“The #TwitterFiles are revealing more every day about how the government collects, analyzes, and flags your social media content. Twitter’s contact with the FBI was constant and pervasive, as if it were a subsidiary,” Taibbi wrote. “Between January 2020 and November 2022, there were over 150 emails between the FBI and former Twitter Trust and Safety chief Yoel Roth… a surprisingly high number are requests by the FBI for Twitter to take action on election misinformation, even involving joke tweets from low-follower accounts.”

Federal Bureau Of Investigation emblem is seen on the headquarters building in Washington D.C., United States, on October 20, 2022. (Beata Zawrzel/NurPhoto via Getty Images)
Federal Bureau Of Investigation emblem is seen on the headquarters building in Washington D.C., United States, on October 20, 2022. (Beata Zawrzel/NurPhoto via Getty Images)

Taibbi highlighted the FBI’s own social media task force, which was established after the 2016 presidential election, assigned as many as “80 agents” to monitor social media activity in an effort to locate potential election interference.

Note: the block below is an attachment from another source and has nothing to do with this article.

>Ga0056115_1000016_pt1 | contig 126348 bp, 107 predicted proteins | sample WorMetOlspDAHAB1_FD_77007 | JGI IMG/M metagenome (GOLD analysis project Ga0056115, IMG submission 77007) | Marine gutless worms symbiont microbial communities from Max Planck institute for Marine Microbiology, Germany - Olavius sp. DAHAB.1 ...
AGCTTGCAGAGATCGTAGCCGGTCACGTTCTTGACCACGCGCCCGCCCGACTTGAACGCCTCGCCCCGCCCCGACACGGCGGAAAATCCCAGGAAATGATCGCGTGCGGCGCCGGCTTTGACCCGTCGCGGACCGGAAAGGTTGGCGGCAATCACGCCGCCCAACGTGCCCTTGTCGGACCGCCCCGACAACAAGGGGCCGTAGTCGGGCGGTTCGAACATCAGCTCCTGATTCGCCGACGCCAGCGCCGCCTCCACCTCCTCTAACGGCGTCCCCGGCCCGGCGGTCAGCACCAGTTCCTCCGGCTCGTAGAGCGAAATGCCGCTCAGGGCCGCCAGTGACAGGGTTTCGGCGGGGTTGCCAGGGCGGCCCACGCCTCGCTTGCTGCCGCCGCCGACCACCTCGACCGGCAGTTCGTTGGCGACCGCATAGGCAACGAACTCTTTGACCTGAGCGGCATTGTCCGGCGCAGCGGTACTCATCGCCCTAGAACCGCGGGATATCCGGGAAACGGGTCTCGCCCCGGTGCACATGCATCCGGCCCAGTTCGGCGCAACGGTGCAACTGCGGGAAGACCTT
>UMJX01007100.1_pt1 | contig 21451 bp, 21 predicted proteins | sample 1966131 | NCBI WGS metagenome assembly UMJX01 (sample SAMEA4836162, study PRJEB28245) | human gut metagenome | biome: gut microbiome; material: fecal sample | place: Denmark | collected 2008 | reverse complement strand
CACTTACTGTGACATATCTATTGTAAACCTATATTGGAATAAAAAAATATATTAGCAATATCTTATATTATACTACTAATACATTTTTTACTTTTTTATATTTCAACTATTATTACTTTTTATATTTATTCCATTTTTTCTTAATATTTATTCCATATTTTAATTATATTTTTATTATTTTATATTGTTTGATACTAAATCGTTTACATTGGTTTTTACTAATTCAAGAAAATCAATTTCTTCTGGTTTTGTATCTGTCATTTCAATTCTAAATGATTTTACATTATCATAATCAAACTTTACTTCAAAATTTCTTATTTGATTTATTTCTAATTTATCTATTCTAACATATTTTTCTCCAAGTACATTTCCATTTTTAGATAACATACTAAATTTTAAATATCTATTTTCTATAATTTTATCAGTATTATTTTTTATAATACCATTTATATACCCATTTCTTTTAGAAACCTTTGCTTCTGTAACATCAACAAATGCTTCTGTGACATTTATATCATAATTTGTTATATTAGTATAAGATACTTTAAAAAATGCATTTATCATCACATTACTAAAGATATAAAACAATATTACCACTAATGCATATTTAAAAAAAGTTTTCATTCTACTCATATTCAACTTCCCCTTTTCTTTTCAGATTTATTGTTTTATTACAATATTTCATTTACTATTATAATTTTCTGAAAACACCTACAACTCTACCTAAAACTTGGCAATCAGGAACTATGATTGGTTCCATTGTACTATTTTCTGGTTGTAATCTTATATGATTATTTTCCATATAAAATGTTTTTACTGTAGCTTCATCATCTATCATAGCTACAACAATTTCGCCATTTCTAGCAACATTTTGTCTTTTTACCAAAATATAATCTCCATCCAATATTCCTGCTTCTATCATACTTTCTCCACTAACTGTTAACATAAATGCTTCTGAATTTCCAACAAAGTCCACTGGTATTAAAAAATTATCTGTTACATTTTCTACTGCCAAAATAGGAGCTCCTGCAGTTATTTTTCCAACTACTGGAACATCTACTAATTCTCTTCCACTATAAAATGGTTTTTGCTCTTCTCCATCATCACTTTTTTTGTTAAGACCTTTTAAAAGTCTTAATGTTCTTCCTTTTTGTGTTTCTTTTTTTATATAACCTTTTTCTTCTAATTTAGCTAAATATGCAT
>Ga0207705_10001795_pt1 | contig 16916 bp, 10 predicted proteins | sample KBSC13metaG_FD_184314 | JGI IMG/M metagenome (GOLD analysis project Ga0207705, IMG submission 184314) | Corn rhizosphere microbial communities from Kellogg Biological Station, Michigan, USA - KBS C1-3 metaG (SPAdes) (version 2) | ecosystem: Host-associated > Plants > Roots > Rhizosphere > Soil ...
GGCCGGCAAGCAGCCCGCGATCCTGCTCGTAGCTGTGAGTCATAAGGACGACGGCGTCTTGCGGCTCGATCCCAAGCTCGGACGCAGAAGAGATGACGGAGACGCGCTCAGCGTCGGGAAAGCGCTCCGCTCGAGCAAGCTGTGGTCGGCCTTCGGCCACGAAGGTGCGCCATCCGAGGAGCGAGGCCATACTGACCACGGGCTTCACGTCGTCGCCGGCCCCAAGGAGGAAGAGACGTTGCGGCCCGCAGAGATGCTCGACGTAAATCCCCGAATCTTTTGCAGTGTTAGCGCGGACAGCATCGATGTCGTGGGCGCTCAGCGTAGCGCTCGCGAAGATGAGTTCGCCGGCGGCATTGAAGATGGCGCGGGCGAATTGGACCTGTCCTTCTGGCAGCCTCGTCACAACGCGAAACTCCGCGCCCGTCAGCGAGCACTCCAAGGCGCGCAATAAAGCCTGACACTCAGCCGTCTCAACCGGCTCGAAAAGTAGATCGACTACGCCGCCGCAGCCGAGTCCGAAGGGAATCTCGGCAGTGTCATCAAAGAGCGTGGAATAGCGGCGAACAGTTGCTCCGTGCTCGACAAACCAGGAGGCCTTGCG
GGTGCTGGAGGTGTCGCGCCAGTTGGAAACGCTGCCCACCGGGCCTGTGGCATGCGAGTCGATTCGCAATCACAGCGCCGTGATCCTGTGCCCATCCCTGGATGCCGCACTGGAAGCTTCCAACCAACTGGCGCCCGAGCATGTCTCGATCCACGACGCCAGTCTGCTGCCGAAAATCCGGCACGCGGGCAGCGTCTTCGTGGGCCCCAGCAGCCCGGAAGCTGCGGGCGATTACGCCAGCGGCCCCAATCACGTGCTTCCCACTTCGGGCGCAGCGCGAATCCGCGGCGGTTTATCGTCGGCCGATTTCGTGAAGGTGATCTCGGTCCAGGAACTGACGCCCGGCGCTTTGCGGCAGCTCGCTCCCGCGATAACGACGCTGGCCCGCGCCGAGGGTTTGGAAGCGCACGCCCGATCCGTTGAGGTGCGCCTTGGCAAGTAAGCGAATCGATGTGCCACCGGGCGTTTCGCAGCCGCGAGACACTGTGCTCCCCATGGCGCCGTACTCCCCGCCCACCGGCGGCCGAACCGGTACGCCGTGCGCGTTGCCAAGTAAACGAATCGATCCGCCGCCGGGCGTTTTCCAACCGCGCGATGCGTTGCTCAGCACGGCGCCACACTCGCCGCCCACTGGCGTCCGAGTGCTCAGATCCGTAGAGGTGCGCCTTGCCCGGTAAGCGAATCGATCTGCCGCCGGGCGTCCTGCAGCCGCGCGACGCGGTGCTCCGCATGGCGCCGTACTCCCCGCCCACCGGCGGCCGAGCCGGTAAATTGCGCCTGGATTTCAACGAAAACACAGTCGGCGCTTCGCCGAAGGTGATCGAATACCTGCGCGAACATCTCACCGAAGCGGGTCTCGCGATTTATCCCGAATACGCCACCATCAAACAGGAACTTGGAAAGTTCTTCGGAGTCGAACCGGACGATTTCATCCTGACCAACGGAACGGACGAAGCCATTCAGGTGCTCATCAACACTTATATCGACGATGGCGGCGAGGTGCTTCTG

The journalist shared an email from November 5, 2022, from the FBI’s National Election Command Post to the agency’s field office in San Francisco, where Twitter Headquarters is located, with a lengthy list of Twitter accounts that “may warrant additional action” as the accounts were “being utilized to spread misinformation about the upcoming election.”

 

Another email on Nov. 6, shows FBI Agent Elvis Chan forwarded the list to “Twitter folks.”

Taibbi also shared a Nov. 10 email sent to “Twitter contacts” from an FBI official listing multiple Twitter accounts that “may potentially constitute violations of Twitter’s Terms of Service.”

Some of the accounts included tweets that were posted as jokes, Taibbi highlighted, but they were apparently banned.

In response to the “Twitter Files,” a spokesperson for the FBI told Fox News Digital, their communication was part of an effort to ensure national security but that the FBI only offered the information to Twitter and allowed the private company to make its own decisions.